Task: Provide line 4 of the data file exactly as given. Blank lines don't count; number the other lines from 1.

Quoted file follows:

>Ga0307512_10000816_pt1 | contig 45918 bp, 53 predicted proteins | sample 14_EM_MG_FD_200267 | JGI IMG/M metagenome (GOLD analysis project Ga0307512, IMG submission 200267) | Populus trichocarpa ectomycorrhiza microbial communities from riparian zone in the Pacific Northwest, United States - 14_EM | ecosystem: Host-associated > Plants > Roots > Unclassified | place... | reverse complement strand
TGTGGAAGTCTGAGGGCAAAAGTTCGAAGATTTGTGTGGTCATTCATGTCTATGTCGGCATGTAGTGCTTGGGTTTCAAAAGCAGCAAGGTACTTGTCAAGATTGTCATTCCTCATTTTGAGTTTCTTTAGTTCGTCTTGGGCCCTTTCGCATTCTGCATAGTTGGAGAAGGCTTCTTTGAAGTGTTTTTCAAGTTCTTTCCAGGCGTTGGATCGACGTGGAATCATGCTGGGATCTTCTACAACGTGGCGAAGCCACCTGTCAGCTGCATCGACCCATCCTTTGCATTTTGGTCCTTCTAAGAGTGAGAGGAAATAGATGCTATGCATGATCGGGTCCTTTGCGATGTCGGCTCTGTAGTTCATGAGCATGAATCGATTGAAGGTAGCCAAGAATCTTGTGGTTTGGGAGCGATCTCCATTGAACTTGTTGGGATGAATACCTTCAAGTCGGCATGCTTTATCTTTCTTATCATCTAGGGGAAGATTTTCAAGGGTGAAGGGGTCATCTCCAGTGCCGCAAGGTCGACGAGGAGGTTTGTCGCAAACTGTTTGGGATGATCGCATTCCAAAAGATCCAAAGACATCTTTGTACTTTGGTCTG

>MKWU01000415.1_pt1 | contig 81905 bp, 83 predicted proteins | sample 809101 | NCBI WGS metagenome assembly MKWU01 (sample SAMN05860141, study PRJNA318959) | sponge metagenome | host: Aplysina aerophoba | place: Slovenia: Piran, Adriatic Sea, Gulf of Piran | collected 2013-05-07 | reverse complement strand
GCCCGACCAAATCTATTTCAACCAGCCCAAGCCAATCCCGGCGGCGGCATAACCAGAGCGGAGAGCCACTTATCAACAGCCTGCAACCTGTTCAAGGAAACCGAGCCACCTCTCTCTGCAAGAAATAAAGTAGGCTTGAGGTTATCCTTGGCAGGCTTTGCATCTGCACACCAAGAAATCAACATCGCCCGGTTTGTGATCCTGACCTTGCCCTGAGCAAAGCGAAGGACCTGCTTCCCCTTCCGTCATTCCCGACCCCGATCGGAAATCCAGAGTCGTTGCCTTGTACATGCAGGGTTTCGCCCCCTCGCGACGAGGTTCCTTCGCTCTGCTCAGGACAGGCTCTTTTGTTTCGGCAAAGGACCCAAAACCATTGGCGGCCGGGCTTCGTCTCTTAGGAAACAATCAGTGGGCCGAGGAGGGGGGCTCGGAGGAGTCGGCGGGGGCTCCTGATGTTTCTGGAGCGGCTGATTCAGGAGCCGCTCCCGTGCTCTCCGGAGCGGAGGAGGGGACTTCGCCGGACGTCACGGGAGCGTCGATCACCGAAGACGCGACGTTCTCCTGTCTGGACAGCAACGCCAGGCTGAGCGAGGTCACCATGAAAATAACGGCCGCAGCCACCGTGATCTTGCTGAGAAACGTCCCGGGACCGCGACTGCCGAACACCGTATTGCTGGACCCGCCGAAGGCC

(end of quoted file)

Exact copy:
GCCCGACCAAATCTATTTCAACCAGCCCAAGCCAATCCCGGCGGCGGCATAACCAGAGCGGAGAGCCACTTATCAACAGCCTGCAACCTGTTCAAGGAAACCGAGCCACCTCTCTCTGCAAGAAATAAAGTAGGCTTGAGGTTATCCTTGGCAGGCTTTGCATCTGCACACCAAGAAATCAACATCGCCCGGTTTGTGATCCTGACCTTGCCCTGAGCAAAGCGAAGGACCTGCTTCCCCTTCCGTCATTCCCGACCCCGATCGGAAATCCAGAGTCGTTGCCTTGTACATGCAGGGTTTCGCCCCCTCGCGACGAGGTTCCTTCGCTCTGCTCAGGACAGGCTCTTTTGTTTCGGCAAAGGACCCAAAACCATTGGCGGCCGGGCTTCGTCTCTTAGGAAACAATCAGTGGGCCGAGGAGGGGGGCTCGGAGGAGTCGGCGGGGGCTCCTGATGTTTCTGGAGCGGCTGATTCAGGAGCCGCTCCCGTGCTCTCCGGAGCGGAGGAGGGGACTTCGCCGGACGTCACGGGAGCGTCGATCACCGAAGACGCGACGTTCTCCTGTCTGGACAGCAACGCCAGGCTGAGCGAGGTCACCATGAAAATAACGGCCGCAGCCACCGTGATCTTGCTGAGAAACGTCCCGGGACCGCGACTGCCGAACACCGTATTGCTGGACCCGCCGAAGGCC